Java and Pregnancy: An OK Combo?
Finding out you are pregnant may prompt you to make some lifestyle changes, particularly in your diet. You may decide to eat more fruits and vegetables and fewer high-fat foods. Another change you may want to consider: cutting back on coffee. A recent study suggests that too much coffee and other sources of caffeine may lower your baby's birth weight, possibly leading to serious health problems.
Caffeine and your baby
Caffeine is a stimulant found naturally in many plants. A well-known source is the coffee bean. When you drink a cup of coffee, caffeine revs up your body; it makes you feel more alert. Many people consume caffeine without suffering any serious ill effects. But for pregnant women, it may be another matter.
Scientists know that caffeine breaks down more slowly in pregnant women. But research has been inconclusive about whether caffeine may be harmful during pregnancy. Some studies have found no unhealthy connection. Other studies suggest too much caffeine may raise a woman's risk for miscarriage, an early birth, or a low birth-weight baby.
Recent research in the journal BMC Medicine indicates that consuming higher levels of caffeine while pregnant may indeed affect your baby's birth weight. Researchers followed the caffeine consumption of more than 59,000 pregnant women in Norway. Those who consumed more caffeine were more likely to give birth to a low-weight baby. Babies born small are at risk for serious health problems, including breathing troubles and heart conditions. As they grow older, they are also more likely to develop high blood pressure, diabetes, and heart disease.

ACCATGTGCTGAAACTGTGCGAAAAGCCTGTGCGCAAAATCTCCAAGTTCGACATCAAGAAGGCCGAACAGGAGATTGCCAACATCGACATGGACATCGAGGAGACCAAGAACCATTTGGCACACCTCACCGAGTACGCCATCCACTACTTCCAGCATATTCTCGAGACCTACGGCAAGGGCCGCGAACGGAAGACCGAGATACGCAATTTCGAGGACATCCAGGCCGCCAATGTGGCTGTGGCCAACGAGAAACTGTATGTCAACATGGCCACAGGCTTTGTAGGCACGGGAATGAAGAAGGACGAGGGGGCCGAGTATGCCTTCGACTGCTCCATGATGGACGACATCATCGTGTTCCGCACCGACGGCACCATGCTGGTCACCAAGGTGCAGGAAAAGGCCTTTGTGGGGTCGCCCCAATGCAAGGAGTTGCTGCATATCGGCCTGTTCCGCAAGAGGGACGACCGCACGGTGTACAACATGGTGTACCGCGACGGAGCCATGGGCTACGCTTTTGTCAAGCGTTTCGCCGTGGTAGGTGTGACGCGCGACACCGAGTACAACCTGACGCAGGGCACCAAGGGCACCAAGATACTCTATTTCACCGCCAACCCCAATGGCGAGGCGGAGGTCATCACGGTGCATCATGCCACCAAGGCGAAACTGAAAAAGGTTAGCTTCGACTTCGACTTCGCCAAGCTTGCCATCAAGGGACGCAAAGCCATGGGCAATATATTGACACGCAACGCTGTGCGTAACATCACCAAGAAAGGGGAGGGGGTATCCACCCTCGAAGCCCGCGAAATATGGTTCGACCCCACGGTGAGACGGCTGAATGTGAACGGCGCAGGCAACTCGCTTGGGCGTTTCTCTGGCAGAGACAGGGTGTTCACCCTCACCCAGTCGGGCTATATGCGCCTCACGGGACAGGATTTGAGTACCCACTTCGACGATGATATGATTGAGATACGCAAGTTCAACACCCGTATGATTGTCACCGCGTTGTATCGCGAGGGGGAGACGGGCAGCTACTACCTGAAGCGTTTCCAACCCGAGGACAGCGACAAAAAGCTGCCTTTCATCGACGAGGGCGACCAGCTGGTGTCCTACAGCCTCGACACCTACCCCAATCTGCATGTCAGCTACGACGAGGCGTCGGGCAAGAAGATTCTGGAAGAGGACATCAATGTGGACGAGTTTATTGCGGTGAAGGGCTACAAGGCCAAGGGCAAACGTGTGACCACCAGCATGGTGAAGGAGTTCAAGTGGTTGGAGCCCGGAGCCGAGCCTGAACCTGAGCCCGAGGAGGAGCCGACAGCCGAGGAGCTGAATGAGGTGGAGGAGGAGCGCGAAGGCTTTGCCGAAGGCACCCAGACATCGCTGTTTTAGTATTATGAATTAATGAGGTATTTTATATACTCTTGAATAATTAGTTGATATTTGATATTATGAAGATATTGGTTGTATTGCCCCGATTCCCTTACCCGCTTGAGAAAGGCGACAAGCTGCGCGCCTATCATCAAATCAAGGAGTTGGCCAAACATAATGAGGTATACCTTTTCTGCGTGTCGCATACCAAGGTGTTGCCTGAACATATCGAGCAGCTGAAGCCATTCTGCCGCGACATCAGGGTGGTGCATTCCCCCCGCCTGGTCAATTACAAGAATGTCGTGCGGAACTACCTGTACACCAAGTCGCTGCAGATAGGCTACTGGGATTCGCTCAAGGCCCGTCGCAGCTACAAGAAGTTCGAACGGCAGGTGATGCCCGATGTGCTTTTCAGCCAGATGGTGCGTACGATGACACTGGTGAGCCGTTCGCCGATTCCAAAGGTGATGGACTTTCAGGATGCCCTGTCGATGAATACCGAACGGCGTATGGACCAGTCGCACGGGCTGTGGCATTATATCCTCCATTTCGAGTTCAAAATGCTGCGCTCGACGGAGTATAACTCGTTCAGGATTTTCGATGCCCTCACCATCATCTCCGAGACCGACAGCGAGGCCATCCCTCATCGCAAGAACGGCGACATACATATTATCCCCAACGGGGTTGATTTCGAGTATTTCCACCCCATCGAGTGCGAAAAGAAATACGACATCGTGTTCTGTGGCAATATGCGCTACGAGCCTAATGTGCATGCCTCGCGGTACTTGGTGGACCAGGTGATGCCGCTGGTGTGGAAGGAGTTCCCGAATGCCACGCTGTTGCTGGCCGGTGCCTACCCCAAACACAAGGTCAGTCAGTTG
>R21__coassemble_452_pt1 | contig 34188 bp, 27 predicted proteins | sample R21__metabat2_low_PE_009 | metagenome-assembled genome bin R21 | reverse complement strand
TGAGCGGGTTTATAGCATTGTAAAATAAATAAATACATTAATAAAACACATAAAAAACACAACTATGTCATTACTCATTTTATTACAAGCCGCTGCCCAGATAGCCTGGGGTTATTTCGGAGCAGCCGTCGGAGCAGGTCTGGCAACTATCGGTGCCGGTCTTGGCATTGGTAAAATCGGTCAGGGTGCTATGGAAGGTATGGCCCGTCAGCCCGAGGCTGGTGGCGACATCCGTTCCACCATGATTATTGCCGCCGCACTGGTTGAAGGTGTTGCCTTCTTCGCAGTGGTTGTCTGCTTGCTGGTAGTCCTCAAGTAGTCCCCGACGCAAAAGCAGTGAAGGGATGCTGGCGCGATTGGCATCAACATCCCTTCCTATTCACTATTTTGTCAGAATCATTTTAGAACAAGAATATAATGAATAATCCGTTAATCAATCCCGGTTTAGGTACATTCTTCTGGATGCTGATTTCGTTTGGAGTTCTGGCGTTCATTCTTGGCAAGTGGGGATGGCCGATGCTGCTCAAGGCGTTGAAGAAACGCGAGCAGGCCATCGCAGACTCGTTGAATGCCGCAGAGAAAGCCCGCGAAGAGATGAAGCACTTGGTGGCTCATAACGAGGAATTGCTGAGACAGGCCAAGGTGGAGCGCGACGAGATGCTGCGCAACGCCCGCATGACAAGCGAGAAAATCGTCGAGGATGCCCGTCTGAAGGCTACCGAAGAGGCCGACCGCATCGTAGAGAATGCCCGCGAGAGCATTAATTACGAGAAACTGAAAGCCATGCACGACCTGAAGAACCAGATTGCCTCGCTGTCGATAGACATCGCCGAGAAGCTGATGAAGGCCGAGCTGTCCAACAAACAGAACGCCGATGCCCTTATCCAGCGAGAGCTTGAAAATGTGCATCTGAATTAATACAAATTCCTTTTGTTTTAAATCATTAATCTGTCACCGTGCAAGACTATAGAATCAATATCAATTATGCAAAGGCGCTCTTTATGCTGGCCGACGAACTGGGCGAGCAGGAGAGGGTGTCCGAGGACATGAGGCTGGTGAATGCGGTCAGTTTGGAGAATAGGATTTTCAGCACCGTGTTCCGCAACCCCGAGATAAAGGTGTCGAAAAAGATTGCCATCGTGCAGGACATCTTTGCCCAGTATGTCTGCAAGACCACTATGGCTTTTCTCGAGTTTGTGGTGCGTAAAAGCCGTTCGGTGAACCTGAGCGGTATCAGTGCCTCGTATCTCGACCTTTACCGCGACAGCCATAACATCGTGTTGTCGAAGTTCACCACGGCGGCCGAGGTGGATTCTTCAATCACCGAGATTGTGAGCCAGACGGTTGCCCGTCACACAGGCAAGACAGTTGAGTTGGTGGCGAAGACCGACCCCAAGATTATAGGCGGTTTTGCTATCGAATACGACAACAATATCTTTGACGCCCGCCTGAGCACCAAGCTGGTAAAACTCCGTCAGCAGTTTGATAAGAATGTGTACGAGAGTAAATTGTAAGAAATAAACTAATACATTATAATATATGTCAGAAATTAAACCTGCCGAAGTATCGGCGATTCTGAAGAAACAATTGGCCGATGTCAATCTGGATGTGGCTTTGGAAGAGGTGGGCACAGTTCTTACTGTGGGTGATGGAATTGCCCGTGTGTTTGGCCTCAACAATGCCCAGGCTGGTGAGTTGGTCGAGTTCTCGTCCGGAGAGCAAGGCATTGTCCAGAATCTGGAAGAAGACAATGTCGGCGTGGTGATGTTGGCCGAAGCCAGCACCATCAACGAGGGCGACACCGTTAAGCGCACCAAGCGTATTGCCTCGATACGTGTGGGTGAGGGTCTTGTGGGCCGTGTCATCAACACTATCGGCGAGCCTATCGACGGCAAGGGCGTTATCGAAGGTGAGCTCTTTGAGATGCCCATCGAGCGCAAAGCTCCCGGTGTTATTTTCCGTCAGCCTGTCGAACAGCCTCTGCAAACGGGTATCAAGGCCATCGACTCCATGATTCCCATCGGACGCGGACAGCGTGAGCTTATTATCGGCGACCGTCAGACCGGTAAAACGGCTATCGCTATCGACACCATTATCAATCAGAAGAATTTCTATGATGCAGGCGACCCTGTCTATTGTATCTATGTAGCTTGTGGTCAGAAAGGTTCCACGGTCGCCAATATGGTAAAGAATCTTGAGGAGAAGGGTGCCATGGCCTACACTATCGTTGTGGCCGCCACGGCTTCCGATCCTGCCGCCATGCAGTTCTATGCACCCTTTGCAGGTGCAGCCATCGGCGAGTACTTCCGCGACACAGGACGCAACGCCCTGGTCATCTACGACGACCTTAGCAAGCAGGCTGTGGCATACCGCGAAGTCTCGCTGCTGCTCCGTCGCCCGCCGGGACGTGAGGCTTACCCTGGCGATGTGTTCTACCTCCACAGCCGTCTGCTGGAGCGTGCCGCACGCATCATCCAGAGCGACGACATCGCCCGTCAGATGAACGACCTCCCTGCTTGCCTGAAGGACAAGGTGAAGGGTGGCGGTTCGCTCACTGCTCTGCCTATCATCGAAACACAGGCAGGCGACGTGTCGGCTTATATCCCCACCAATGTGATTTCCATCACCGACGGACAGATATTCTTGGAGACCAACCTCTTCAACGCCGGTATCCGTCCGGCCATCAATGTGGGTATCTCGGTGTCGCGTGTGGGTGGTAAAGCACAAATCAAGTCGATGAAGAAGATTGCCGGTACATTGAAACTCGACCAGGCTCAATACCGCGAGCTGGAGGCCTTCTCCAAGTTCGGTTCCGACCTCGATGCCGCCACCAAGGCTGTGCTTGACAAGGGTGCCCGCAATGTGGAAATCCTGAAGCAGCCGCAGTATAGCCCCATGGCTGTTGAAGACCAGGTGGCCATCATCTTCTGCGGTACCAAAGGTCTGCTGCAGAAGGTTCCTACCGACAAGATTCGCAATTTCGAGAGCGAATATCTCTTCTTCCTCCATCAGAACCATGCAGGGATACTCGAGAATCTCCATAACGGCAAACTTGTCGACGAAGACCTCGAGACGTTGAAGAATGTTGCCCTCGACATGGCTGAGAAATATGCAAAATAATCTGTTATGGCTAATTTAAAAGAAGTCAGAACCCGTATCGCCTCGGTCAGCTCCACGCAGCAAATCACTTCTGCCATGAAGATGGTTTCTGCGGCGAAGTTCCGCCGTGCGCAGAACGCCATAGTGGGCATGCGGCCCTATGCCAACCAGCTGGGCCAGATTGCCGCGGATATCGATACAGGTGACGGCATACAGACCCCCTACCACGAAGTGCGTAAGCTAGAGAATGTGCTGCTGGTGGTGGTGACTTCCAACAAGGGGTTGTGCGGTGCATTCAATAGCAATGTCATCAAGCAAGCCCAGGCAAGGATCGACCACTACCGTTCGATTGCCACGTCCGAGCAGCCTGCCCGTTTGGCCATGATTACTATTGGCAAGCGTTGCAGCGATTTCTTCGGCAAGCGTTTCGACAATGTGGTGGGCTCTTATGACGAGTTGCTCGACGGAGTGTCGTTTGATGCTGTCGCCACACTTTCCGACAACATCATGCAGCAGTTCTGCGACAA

A cautious choice
Until more is known, experts-such as the American College of Obstetricians and Gynecologists and the March of Dimes-recommend that pregnant women limit their caffeine intake to less than 200 mg a day. That's about equal to one 12-ounce cup of coffee. Other common sources of caffeine in your diet that you may want to avoid include:
Coffee-flavored foods, such as ice cream
Products made with chocolate, such as hot cocoa and candy
Certain prescription and over-the-counter medications can also contain caffeine. They include products for pain, migraines, or colds. To be safe, talk with your doctor before taking any such drug. It's also a good idea to avoid herbal supplements if you are pregnant. Some herbs, including guarana and green tea extract, can hide high levels of caffeine.
After you have your baby, you may still want to curb your caffeine intake, primarily if you breastfeed. You can pass caffeine to your child through your breast milk. Too much caffeine may make your child fussy and irritable. It may also affect how well your baby sleeps. Better beverage choices include water, juice, and milk.
Always talk with your health care provider to find out more information.
Wondering what’s best for your child-to-be? Click here to learn more about having a healthy pregnancy.
FDA - Medicine in My Home: Caffeine and Your Body
March of Dimes - Eating and Nutrition: Caffeine in Pregnancy